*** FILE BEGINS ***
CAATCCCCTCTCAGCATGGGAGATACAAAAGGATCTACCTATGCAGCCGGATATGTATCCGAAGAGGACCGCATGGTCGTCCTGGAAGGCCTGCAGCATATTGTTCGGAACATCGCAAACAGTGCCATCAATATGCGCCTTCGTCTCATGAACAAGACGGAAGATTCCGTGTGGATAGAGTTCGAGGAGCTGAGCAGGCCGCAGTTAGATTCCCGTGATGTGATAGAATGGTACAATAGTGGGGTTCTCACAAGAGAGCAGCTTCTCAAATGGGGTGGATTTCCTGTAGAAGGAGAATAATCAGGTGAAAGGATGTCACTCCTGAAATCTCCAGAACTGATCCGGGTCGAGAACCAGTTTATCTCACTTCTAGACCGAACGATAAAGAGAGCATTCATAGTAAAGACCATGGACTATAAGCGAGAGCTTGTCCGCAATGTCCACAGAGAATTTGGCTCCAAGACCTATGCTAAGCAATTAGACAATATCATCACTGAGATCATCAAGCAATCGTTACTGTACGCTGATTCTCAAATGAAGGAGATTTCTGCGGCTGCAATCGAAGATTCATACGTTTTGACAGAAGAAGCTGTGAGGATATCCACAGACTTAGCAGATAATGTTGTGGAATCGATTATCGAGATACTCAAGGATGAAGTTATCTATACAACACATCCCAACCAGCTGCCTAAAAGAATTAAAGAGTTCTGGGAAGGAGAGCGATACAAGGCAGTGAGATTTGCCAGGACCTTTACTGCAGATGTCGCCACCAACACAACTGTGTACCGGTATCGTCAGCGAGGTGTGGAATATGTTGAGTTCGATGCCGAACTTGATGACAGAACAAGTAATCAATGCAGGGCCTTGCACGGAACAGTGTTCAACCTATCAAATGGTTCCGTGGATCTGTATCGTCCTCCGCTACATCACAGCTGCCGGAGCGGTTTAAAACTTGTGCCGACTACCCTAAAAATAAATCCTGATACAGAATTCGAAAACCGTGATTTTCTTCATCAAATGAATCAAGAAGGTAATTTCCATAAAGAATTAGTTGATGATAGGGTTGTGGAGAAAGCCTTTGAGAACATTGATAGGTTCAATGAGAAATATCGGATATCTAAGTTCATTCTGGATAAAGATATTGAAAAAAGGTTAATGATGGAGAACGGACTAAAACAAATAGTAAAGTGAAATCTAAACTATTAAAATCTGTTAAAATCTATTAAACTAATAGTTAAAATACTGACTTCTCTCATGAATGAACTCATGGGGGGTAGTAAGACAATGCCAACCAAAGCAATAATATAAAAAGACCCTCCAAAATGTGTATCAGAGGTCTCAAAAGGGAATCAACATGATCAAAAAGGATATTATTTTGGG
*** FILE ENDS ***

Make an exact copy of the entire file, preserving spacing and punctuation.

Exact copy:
CAATCCCCTCTCAGCATGGGAGATACAAAAGGATCTACCTATGCAGCCGGATATGTATCCGAAGAGGACCGCATGGTCGTCCTGGAAGGCCTGCAGCATATTGTTCGGAACATCGCAAACAGTGCCATCAATATGCGCCTTCGTCTCATGAACAAGACGGAAGATTCCGTGTGGATAGAGTTCGAGGAGCTGAGCAGGCCGCAGTTAGATTCCCGTGATGTGATAGAATGGTACAATAGTGGGGTTCTCACAAGAGAGCAGCTTCTCAAATGGGGTGGATTTCCTGTAGAAGGAGAATAATCAGGTGAAAGGATGTCACTCCTGAAATCTCCAGAACTGATCCGGGTCGAGAACCAGTTTATCTCACTTCTAGACCGAACGATAAAGAGAGCATTCATAGTAAAGACCATGGACTATAAGCGAGAGCTTGTCCGCAATGTCCACAGAGAATTTGGCTCCAAGACCTATGCTAAGCAATTAGACAATATCATCACTGAGATCATCAAGCAATCGTTACTGTACGCTGATTCTCAAATGAAGGAGATTTCTGCGGCTGCAATCGAAGATTCATACGTTTTGACAGAAGAAGCTGTGAGGATATCCACAGACTTAGCAGATAATGTTGTGGAATCGATTATCGAGATACTCAAGGATGAAGTTATCTATACAACACATCCCAACCAGCTGCCTAAAAGAATTAAAGAGTTCTGGGAAGGAGAGCGATACAAGGCAGTGAGATTTGCCAGGACCTTTACTGCAGATGTCGCCACCAACACAACTGTGTACCGGTATCGTCAGCGAGGTGTGGAATATGTTGAGTTCGATGCCGAACTTGATGACAGAACAAGTAATCAATGCAGGGCCTTGCACGGAACAGTGTTCAACCTATCAAATGGTTCCGTGGATCTGTATCGTCCTCCGCTACATCACAGCTGCCGGAGCGGTTTAAAACTTGTGCCGACTACCCTAAAAATAAATCCTGATACAGAATTCGAAAACCGTGATTTTCTTCATCAAATGAATCAAGAAGGTAATTTCCATAAAGAATTAGTTGATGATAGGGTTGTGGAGAAAGCCTTTGAGAACATTGATAGGTTCAATGAGAAATATCGGATATCTAAGTTCATTCTGGATAAAGATATTGAAAAAAGGTTAATGATGGAGAACGGACTAAAACAAATAGTAAAGTGAAATCTAAACTATTAAAATCTGTTAAAATCTATTAAACTAATAGTTAAAATACTGACTTCTCTCATGAATGAACTCATGGGGGGTAGTAAGACAATGCCAACCAAAGCAATAATATAAAAAGACCCTCCAAAATGTGTATCAGAGGTCTCAAAAGGGAATCAACATGATCAAAAAGGATATTATTTTGGG